Timo | December 17, 2012

Selling would be smart if they do it fast while it still has some status value. nwdiver93 could give them a drive in the Model S to convince them to swap to pure BEV. Even the 40kWh version beats Karma in every way (except range).

nwdiver93 | December 17, 2012

I hope they sell it... or at least start plugging it in. I have yet to see the car plugged in. You wouldn't believe the people I talk to who are confused by why in the world anyone would pay for electricity to charge a Volt or Karma when it: "charges when I drive..." !?!?!? seriously people?! Our education system really has failed. They're called the LAWS of Thermodynamics for a reason!!

Superliner | December 17, 2012

@tranhv68

My apologies Sir, I stand corrected! The Volt indeed operates as and appears to be a series Hybrid.

Epley | December 17, 2012

The Karma is a sweet-looking car. I hope it overcomes these hurdles and does well because it bodes well for the industry. I'm also really, really glad I have the Model S and not a Karma.

DouglasR | December 17, 2012

My brother has a Volt and loves it. He claims that when he puts it in "mountain mode" or some such thing, the ICE charges a depleted battery in about 10 minutes,using very little fuel. Now my brother exaggerates, so I can never believe what he says. But assuming there is some truth to what he says, does the battery charge up so fast because it is tiny, or because the ICE functions as a very powerful generator? Apparently it takes him a lot longer to charge the battery from a level 2 charger.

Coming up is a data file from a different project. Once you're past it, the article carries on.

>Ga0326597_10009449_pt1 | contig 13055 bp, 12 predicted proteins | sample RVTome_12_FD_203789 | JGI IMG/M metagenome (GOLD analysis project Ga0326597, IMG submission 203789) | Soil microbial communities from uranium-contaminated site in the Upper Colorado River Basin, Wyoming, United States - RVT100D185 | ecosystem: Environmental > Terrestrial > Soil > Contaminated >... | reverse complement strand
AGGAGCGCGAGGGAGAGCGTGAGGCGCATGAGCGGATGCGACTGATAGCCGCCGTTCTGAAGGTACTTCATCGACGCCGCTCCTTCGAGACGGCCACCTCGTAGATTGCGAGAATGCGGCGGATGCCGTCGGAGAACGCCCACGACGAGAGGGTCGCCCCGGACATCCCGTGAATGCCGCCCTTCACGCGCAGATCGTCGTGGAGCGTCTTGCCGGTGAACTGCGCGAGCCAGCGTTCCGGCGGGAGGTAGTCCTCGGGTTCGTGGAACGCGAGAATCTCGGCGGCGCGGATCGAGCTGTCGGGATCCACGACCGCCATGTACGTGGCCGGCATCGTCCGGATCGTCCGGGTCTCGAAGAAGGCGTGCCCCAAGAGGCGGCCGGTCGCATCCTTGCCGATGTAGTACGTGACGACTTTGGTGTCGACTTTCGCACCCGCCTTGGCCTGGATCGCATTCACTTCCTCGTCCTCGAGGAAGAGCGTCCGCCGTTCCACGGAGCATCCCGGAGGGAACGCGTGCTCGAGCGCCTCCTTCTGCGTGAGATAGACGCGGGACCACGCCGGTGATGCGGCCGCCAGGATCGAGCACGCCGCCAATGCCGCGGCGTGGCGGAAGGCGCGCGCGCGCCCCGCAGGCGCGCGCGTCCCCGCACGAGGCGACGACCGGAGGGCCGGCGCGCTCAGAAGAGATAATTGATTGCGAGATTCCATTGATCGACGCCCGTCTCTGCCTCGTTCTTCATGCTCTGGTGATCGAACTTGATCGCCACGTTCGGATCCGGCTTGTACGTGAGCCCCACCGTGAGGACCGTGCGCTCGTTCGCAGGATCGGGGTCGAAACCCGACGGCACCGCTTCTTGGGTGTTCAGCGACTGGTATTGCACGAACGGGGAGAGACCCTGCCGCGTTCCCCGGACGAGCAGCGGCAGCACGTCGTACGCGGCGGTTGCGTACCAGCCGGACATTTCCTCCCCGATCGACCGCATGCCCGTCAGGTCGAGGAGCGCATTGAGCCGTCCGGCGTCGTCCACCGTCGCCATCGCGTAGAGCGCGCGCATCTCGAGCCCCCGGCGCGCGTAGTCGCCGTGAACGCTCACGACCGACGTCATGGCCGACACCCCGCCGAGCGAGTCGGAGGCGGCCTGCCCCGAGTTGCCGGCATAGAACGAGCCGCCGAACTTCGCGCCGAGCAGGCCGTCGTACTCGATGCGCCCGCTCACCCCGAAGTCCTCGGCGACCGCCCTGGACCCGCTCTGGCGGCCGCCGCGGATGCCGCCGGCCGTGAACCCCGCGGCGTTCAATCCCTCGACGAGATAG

jat | December 17, 2012

@DouglasR - mostly it charges quickly because it is a tiny battery -- it is only 16kWh, and it doesn't use all of it (for battery longevity reasons). I don't know how fast the gas engine can recharge the battery, but I would still be very surprised for it to go from 25-75% (or whatever range they actually use) in only 10 minutes. I am equally sure that it uses more energy in gas than you would use from an electric source (the first problem being an ICE is about 30% efficient at extracting energy).

The Volt seems to be a fine car, and if GM didn't push it as an EV (while spreading FUD about real EVs) I wouldn't be unhappy about it being successful. I think hybrids are merely an intermediate step to where we need to be, but I think they are an important step. I also dislike my tax dollars bailing them out and helping them shaft investors and franchises with the Good GM/Bad GM bankruptcy shuffle, but that is a different story.

olanmills | December 17, 2012

@nwdriver93 Yeah, this is one of the most disturbing things.

I posted (a kind) reply to commenter on an MSN article that mentions the Karma. This guy confused efficiency with range and thought that some electric cars (or the electric mode of some cars, as applicable) had better or worse efficiency than some ICE cars. For example, he though that, because the Volt only has a 40 mile EV range, that it is some how less efficient in that mode than a regular ICE car.